Saturday, October 11, 2008

Despicable?

Sports broadcaster Tim McCarver called Manny Ramirez "despicable" for some of the things he did in Boston.

I have a lot of respect for McCarver. Having grown up in Southern California, I was spoiled by the dulcet tones of Vin Scully, the smoothest baseball announcer ever. When I moved to New York in the '80s I was surprised to hear Phil Rizzuto (Yankees TV color commentator), Bob Murphy (Mets radio play by play) and Ralph Kiner (Mets TV play by play). All three were strange. Rizzuto was the ultimate homer who would start rambling about cannolis in the middle of a comment, then ask his partner what he should have been talking about and end by screaming "home run!" when a Yankee hit a pop-up to shallow left; Murphy had the weirdest sing-song cadence you'll ever hear; and Kiner would make my night trying to say "sponsored by Mitsubishi." Sponsored by Mitsubishi, Ralph, sponsored by Mitsubishi. Come on, you can say it tonight! After listening to Scully all my life, I felt I had moved to some cowtown in Nebraska, not New York City.

McCarver (Mets TV color commentator), however, was always interesting. He had insights into the game of baseball that others missed. Sitting behind the plate for 21 years as a catcher, he had studied the game from an excellent vantage point. Moreover, his passion for the game made viewers love the game more. That is a rare talent for a broadcaster.

Now, I don't know a thing about what Ramirez did in Boston. I'm glad he's on the Dodgers, because without him the boys in blue would not have made the playoffs. (As I write they are down 0-2 to the Phillies, so they might not be in the playoffs for long.) I gather he was unhappy at Boston and stopped playing hard. This forced Boston to trade him.

Despicable doesn't seem like the right word to use in this case. The word carries with it a moral judgment. You could call a liar, a vicious criminal or a child molester despicable.

It sounds to me like Ramirez lost his motivation in Boston. When that happens, it is easy not to work hard. You might call it unfortunate, regrettable or wrong, but despicable?

(Also, Andrew Sullivan has used the word lately to describe John McCain. In his case it just makes me think of Sylvester the Cat. DithPICKable!)

Tim McCarver cares about the integrity of the game of baseball. As I noted above, his love of the game makes watching it more fascinating. He gets angry when he sees modern players phone it in, and I can see his point. When a man puts on the uniform, he should play hard. When a player becomes unhappy with an organization or thinks he has not been treated fairly, the reality is that he might deliver less than 100% effort. The word despicable in this context sounds hysterical.

I'm not disputing McCarver's judgment. I just wonder if despicable is le mot juste.

UPDATE: Slight revision.

9 comments:

Rick "Doc" MacDonald said...

I'm not a big fan of professional sports. I like sports and I attend a lot of minor league and high school games. I choose to not attend professional games for many reasons, and Manny illustrates most of those reasons.

The Boston Red Sox are the most expensive tickets in Major League Baseball in spite of a record number of sell out games. If I want to take my grandsons to Fenway Park and get the same seats I shared with my grand-father, I would have to spend about $1000.00 per game - me and 2 children; excluding souvenirs.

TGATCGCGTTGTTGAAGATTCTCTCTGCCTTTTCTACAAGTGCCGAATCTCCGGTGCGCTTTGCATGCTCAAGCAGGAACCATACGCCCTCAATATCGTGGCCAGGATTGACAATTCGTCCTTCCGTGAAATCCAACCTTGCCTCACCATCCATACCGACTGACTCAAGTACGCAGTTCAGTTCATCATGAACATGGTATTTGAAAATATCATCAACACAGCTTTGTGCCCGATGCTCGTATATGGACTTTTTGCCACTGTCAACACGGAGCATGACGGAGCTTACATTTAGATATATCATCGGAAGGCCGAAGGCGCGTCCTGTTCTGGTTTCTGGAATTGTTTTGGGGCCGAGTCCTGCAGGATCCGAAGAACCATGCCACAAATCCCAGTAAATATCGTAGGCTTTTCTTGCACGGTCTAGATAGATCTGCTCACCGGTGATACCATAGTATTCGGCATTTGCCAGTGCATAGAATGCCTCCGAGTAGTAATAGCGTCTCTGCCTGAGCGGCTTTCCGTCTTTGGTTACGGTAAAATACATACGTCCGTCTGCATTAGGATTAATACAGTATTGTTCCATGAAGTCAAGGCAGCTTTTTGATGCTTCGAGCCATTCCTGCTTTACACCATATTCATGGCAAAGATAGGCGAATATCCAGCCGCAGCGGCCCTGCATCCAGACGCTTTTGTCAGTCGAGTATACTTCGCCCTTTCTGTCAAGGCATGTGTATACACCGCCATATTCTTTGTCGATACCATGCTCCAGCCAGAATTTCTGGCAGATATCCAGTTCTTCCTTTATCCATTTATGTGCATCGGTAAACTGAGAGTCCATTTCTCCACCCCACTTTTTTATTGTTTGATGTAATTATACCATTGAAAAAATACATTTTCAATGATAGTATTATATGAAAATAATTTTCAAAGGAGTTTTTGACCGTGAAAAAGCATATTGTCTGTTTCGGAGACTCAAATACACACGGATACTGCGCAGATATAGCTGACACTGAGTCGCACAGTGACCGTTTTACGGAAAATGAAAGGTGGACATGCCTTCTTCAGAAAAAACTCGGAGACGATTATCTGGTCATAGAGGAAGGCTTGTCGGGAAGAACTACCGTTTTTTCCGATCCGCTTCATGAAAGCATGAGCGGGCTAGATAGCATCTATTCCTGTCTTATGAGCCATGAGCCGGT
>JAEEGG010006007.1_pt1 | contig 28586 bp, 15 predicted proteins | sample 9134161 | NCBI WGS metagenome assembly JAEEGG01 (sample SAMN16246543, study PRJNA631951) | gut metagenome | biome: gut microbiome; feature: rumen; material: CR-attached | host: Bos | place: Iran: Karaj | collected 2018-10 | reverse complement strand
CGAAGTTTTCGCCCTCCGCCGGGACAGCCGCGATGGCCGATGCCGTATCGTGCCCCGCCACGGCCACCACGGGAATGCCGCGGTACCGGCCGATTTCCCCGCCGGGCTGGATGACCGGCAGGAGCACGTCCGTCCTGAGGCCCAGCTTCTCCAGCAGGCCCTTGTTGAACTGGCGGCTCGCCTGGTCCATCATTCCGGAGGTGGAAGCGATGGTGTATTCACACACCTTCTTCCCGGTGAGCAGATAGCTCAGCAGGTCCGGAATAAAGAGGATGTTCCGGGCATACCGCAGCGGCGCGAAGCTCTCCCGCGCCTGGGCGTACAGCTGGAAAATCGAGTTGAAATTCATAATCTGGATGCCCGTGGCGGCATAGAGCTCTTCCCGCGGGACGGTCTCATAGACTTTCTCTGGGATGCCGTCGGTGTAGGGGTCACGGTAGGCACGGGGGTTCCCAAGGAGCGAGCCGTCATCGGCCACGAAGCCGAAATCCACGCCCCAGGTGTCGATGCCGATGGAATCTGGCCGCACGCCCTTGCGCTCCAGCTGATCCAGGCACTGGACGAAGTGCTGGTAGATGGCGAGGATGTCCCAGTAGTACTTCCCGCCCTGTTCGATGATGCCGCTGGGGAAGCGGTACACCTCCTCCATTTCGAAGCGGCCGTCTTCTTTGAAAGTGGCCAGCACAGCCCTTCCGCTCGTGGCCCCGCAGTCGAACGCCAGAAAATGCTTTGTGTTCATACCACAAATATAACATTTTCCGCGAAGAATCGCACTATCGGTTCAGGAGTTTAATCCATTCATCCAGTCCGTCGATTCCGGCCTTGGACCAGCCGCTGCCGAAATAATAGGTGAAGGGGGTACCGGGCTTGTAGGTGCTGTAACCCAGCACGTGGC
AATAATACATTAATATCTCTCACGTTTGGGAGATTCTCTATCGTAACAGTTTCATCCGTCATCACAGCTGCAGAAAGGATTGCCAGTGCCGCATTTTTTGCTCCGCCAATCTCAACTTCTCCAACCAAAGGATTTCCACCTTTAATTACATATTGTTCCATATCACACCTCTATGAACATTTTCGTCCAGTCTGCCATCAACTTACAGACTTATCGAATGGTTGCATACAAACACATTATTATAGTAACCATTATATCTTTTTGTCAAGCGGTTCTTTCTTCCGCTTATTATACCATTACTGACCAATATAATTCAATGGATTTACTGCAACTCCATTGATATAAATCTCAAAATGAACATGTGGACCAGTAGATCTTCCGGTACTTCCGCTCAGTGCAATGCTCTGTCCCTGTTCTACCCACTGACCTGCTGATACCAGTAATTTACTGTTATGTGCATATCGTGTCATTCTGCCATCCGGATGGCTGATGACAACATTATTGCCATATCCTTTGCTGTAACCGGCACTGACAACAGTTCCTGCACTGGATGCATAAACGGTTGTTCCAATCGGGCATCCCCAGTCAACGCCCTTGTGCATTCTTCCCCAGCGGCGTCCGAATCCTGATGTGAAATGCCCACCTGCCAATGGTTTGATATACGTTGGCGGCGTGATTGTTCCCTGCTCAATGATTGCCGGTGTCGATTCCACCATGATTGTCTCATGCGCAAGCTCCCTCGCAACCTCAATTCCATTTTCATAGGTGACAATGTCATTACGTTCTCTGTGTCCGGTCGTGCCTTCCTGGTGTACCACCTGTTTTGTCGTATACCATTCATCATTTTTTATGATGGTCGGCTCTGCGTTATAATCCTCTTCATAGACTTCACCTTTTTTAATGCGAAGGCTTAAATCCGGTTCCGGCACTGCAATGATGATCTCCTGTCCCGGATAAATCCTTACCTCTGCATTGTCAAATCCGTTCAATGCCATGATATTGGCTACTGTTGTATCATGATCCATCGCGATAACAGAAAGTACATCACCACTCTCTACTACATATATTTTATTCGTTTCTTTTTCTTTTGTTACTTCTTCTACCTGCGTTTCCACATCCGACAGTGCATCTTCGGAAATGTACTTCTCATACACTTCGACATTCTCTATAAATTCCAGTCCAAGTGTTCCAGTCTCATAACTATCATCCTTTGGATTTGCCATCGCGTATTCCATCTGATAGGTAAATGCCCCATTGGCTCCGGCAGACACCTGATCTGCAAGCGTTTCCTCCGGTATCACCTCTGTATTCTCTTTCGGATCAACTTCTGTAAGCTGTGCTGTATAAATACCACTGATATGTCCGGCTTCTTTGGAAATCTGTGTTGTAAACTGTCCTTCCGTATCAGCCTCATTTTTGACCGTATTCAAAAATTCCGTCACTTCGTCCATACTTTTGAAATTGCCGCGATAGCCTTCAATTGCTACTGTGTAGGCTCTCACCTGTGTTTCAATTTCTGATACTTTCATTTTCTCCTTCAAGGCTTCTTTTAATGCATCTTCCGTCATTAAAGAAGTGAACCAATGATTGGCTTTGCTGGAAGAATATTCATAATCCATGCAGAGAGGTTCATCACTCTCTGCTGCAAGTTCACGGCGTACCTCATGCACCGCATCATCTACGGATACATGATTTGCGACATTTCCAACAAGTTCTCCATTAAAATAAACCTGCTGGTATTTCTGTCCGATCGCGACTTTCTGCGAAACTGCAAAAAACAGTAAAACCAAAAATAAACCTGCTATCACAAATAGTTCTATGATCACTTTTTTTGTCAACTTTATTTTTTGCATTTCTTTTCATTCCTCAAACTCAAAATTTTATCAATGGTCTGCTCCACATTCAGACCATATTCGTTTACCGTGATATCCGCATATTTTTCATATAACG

Even at that price, I would consider going; however, with players like Manny, what's the point? Sure, he hits the ball well. But, so what?

Is it moral for Manny to take himself out of a game because he's pouting when fans are spending $1000.00 or more that goes to pay his $100,000,000.00 contract? Is Manny being moral in accepting his paycheck and not giving a value for value effort? Were Manny trying and struggling, most people would be supportive; but, he was not trying. He was flipping the bird at everyone who went to support that team and contribute to his paycheck.

He takes himself out of games (and has done so for several years - not just this year). He refuses to run out ground balls, and that laziness has cost games. He is horrible in the outfield, and he makes no attempt to become better. He spends most of his spare time whining about having to live up to the terms of his CONTRACT, but says that he loves the game.

How would you feel if you paid $2000.00/ticket to see your favorite rock band and they didn't live up to the expectations. The lead singer pulled a Jim Morrison, showed up drunk and forgot the lyrics. The band played as if they hadn't rehearsed in months and the set, scheduled to run 90 minutes ended after 45 because the singer left?

That's Manny being Manny. He'll disappear behing the scoreboard between innings (allegedly to "relieve himself"), come back out when he's ready and then proceed to make error after error. He then compounds the errors by acting as though he doesn't care that people who pay a dear sum of money to see him play his position want to hold him accountable.

He is without a doubt despicable. He's under CONTRACT to "perform" both his job and to serve as a sports entertainer to draw fans to the park. I think anyone who signs a contract and then refuses to live up to the terms of that contract is morally bankrupt AND despicable. I've served with men who've lost limbs under contract and who worked themselves back to active duty to continue doing what they love best - defending this nation, while a piece of crap like Rameriez whines about being tired and picked on. Good luck with him. Without pitchers like Matsusaka, Beckett, Shilling, Papelbon, and Lester, L.A. will never win the World Series depending on that dishonorable clown.